In liver transplantation for end-stage liver failure, monitoring of continuous cardiac output (CCO) is used for circulatory management due to hemodynamic instability. CCO is often measured using the minimally invasive FloTrac/Vigileo system (FVS-CCO), instead of a highly invasive pulmonary artery catheter (PAC-CCO). The FVS has improved accuracy due to an updated cardiac output algorithm, but the effect of this change on the accuracy of FVS-CCO in liver transplantation is unclear. In this study, we assessed agreement between fourth-generation FVS-CCO and PAC-CCO in 20 patients aged ≥ 20 years who underwent scheduled or emergency liver transplantation at Kyoto University Hospital from September 2019 to June 2021. Consent was obtained before surgery and data were recorded throughout the surgical period. Pearson correlation coefficient (r), Bland–Altman and 4-quadrant plot analyses were performed on the extracted data. A total of 1517 PAC-CCO vs. FVS-CCO data pairs were obtained. The mean PAC-CCO was 8.73 L/min and the mean systemic vascular resistance was 617.5 dyne·s·cm-5, r was 0.48, bias was 1.62 L/min, the 95% limits of agreement were − 3.04 to 6.27, and the percentage error was 54.36%. These results show that agreement and trending between fourth-generation FVS-CCO and PAC-CCO are low in adult liver transplant recipients.
Liver transplantation in patients with end-stage liver failure is a challenging procedure for anesthesiologists because of hemodynamic instability (referred to as a hyperdynamic state), intermittent obstruction of venous return, graft reperfusion and post-reperfusion syndrome, and significant blood loss1. Continuous cardiac output (CCO) monitoring is useful in this surgery. Intermittent cardiac output monitoring with a pulmonary artery catheter (PAC-ICO) is currently used clinically, and CCO monitoring with a thermodilution pulmonary artery catheter (PAC-CCO) is also used and correlates well with PAC-ICO2. However, use of a PAC has been questioned due to its high invasiveness and the risk of fatal complications such as complete atrioventricular block, right ventricular perforation, pulmonary artery perforation, infectious endocarditis, and pulmonary embolism3.
CCO monitored by the minimally invasive FloTrac/Vigileo system (FVS-CCO) has been used recently as an alternative to PAC-ICO and PAC-CCO. The FVS measures cardiac output (CO) by connecting to the radial arterial line and analyzing arterial pressure waveforms. The accuracy of measurement has improved due to use of an updated CO algorithm. The third-generation algorithm (ver. 3.02, 2009) had improved accuracy in a hyperdynamic state4, and the latest fourth-generation algorithm (ver. 4.00, 2014) adjusts for acute SVR changes using a new correction factor with a short adaptation interval5. However, it is unclear if these changes improve the accuracy of FVS-CCO in liver transplantation. Therefore, in this study, we assessed the agreement of fourth-generation FVS-CCO, which is more accurate in a hyperdynamic state and with administration of vasoconstrictors, with PAC-CCO in adult liver transplant recipients.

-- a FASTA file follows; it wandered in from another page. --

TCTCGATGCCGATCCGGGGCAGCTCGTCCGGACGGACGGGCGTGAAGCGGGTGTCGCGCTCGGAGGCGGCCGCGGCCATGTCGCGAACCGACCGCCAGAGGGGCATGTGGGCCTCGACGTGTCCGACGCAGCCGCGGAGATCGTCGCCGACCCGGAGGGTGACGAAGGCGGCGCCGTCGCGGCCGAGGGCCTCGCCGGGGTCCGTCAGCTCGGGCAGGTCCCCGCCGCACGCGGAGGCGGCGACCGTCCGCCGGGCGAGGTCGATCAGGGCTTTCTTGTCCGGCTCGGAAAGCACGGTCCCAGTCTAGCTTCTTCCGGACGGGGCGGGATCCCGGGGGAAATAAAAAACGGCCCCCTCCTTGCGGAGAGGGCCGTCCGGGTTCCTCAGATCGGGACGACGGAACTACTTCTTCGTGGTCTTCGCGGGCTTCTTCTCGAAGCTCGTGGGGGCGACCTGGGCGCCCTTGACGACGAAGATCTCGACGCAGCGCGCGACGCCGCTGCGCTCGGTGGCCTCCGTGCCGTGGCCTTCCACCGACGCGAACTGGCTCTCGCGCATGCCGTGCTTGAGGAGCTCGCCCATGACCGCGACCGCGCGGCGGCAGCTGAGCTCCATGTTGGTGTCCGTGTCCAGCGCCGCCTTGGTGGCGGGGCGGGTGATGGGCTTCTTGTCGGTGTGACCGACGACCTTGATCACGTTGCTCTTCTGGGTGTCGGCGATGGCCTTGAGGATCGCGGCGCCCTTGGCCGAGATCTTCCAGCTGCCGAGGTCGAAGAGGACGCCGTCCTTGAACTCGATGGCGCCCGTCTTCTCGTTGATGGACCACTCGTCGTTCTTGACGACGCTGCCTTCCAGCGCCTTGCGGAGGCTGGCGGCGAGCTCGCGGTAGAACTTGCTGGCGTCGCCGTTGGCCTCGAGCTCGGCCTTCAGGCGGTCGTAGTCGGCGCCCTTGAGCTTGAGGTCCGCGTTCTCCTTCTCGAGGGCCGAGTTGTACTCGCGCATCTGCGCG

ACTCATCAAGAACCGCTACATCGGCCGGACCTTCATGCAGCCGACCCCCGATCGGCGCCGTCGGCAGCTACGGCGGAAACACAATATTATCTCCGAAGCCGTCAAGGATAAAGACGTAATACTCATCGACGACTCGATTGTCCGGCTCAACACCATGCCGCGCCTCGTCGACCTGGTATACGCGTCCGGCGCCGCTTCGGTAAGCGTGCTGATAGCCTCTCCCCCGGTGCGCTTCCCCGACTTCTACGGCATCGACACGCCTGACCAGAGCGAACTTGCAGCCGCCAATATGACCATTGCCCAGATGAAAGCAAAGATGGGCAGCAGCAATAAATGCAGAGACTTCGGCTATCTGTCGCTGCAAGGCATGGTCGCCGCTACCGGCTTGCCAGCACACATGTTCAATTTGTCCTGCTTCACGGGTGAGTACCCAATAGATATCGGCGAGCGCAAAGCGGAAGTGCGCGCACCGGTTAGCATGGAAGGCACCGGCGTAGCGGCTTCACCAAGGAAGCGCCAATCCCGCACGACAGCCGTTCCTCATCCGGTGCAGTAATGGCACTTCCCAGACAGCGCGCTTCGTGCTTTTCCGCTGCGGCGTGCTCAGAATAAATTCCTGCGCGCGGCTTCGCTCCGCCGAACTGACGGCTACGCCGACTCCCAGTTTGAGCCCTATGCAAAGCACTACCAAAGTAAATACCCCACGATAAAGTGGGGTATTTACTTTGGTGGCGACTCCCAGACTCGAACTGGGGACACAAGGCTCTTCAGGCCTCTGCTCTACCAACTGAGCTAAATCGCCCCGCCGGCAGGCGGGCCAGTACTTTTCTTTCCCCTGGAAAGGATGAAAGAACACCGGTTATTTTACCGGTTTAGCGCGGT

A total of 32 patients aged ≥ 20 years old underwent scheduled or emergency liver transplantation at our hospital in the study period (Fig. 1). All patients provided written informed consent before surgery. Twelve patients were excluded due to placement of a central venous catheter or dialysis catheter in the internal jugular vein before surgery (n = 9), failure to place a PAC (n = 2), and no data recorded (n = 1). Thus, 20 patients were ultimately included in the study (Fig. 1). The patient characteristics are shown in Table 1.
A total of 1517 PAC-CCO vs. FVS-CCO data pairs were obtained. These data were evaluated using Pearson correlation coefficients (r) (Fig. 2), linear regression analysis (Fig. 3), and Bland–Altman plots and analysis (Table 2). In all data pairs, the mean PAC-CCO was 8.73 L/min and the mean systemic vascular resistance (SVR) was 617.5 dyne·s·cm-5. The r for PAC-CCO vs. FVS-CCO was 0.48, showing a moderate correlation (Fig. 2), however a correlation coefficient measures the strength of a relationship between two variables, not the agreement between them. In Bland–Altman analysis, the bias was 1.62 L/min, the 95% limits of agreement (LOA) were − 3.04 to 6.27, and the percentage error (PE) was 54.36% (Fig. 3). In data pairs with SVR ≥ 800 dyne·s·cm-5, the bias was close to 0, but the PE was high.